Quote by DrChinese On the other hand, there is theory and experiment for "teleporting" useful energy from point A to point B at speeds at or near the speed of light, and those have been known for decades. An example is a laser, which has been around for about 50 years.
We are discussing quantum energy teleportation here, NOT CLASSICAL.
 Quote by DrChinese pranj5, there is a difference between accepted science (what I have given above) and your speculation based on Hotta's work. I can cite you plenty of papers that give exciting and interesting results which hint of all kinds of things - such as retrocausal action. And yet there is still no theoretical assertions that retrocausal action is possible. That is simply a parallel. In the case of Hotta, we are fascinated by the idea that essentially, you invest something into the vacuum at one point and extract it at another. And Hotta shows that is in keeping with QM. If so, fine, but understand that the principles of QM are respected at all times - including conservation and classical limits of causality. You need to either accept that yours is pure speculation, or stop talking about it here. PhysicsForums is for science.
Before Fermi made the first atomic energy based experimental power plant, E=MC2 was also a "speculation" as per your terminology, BUT SPECULATION BASED ON SCIENCE.
Well, can you explain how Quantum computers respect "classical limits of causality". As per wikipedia, Quantum Computers can perform computation much much faster than classical computers and it need a classical computer of huge memory and RAM to perform the same actions which are just unachievable with present technologies.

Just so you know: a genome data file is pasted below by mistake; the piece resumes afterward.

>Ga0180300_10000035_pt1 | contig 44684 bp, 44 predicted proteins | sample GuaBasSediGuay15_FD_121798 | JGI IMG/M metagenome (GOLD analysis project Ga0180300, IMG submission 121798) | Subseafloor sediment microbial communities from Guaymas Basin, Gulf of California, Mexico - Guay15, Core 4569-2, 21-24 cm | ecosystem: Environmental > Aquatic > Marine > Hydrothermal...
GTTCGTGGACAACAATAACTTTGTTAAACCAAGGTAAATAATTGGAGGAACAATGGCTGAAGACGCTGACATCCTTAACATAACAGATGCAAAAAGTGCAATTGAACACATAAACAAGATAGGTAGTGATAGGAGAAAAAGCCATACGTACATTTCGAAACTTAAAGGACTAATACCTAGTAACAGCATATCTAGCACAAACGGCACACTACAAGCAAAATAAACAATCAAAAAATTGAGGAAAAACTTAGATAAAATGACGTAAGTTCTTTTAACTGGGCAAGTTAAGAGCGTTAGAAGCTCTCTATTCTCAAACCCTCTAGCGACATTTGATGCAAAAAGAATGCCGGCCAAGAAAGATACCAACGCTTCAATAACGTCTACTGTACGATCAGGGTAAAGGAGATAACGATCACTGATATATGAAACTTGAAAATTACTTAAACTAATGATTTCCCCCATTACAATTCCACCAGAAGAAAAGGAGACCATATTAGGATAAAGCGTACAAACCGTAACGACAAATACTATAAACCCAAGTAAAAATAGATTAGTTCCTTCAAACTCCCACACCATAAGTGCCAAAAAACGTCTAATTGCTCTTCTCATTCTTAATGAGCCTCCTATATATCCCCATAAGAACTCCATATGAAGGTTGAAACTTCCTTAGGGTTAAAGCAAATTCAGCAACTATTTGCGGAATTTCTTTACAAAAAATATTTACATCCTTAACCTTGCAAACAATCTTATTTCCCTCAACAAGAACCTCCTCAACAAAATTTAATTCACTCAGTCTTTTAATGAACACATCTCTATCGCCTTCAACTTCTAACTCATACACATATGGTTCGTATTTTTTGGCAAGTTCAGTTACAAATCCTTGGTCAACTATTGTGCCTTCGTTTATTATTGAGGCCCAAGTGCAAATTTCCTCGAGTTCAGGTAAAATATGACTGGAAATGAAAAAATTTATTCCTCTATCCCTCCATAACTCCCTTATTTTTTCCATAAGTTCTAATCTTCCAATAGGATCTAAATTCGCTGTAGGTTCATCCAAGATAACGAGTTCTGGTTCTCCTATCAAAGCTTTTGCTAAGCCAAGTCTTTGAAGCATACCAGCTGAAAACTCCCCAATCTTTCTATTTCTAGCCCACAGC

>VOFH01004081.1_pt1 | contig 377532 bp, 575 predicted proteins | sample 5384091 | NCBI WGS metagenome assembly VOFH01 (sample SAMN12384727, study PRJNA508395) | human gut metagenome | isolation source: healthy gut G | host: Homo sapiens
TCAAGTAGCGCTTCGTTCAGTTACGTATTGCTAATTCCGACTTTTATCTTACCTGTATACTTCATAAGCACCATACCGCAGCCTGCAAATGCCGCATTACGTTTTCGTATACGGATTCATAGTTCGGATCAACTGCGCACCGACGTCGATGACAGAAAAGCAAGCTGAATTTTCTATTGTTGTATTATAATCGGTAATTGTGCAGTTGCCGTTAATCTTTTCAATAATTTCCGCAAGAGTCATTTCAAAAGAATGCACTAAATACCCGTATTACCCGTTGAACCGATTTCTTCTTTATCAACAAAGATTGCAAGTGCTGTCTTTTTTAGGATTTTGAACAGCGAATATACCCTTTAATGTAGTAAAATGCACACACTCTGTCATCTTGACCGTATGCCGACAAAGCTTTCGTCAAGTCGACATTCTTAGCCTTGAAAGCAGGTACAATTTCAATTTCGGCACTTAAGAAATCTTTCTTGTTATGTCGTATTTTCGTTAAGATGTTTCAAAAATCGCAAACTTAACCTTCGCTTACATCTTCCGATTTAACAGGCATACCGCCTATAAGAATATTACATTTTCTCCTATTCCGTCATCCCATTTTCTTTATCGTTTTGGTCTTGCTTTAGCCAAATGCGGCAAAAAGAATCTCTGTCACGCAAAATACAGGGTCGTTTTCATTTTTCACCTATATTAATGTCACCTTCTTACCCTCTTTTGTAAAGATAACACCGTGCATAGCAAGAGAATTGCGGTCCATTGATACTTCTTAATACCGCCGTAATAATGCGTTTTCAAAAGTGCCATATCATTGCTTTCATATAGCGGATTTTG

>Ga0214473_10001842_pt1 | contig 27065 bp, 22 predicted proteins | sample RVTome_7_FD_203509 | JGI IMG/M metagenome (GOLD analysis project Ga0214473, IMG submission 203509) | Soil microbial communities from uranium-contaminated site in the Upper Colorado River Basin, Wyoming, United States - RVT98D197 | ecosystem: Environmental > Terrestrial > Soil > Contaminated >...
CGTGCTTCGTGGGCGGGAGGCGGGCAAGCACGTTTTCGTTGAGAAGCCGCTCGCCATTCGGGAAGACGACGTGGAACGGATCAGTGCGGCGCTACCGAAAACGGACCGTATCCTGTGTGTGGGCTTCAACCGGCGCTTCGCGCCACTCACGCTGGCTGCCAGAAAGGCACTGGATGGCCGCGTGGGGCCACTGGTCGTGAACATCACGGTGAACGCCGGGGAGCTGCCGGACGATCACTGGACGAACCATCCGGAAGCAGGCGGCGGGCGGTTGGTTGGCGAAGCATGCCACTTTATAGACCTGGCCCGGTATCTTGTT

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 Quote by pranj5 Before Fermi made the first atomic energy based experimental power plant, E=MC2 was also a "speculation" as per your terminology, BUT SPECULATION BASED ON SCIENCE.
Hey, you aren't Fermi. Or Einstein. And there is not a lick of science to support your speculations (which is not Hotta's, as he is not prone to the speculation you seem to employ).
 P: 244 You wrote "You cannot EVER say specifically that you can do something to entangled A that changes B in any specific way. For all the evidence, you can just as easily say B changed A in EVERY case! This is regardless of the ordering, as I keep pointing out. There is NO sense in QM entanglement that ordering changes anything in the results of measurements. Again, this has been demonstrated experimentally." So if I choose to measure its momentum I don't define it in a special way, as compared to measuring a spin for example? Mixing in relativity we can get a uncertanity relative a third observer, but his relation as a observer seems to me weaker than the role 'A' and 'B' takes measuring. And between 'A' and 'B', that do the actual deed, there should be no confusion to whom was the first to do it, assuming 'A' informing 'B' via a sub-channel as he do the initial measuring. Looked at as a wave function you collapse it in your initial measurement, that sets the 'state' for the whole entanglement, as I see it (or 'particle':) and if a measurement exert a 'force' on what it measures (interaction) then I wonder where that momentum goes, if it doesn't exist on 'both sides'. Seems like a collision of terms if you want a interaction as a measurement to exist, without it imparting any momentum/energy? But I'm not sure, and if you know how to define a interaction without imparting a momentum I'm curious.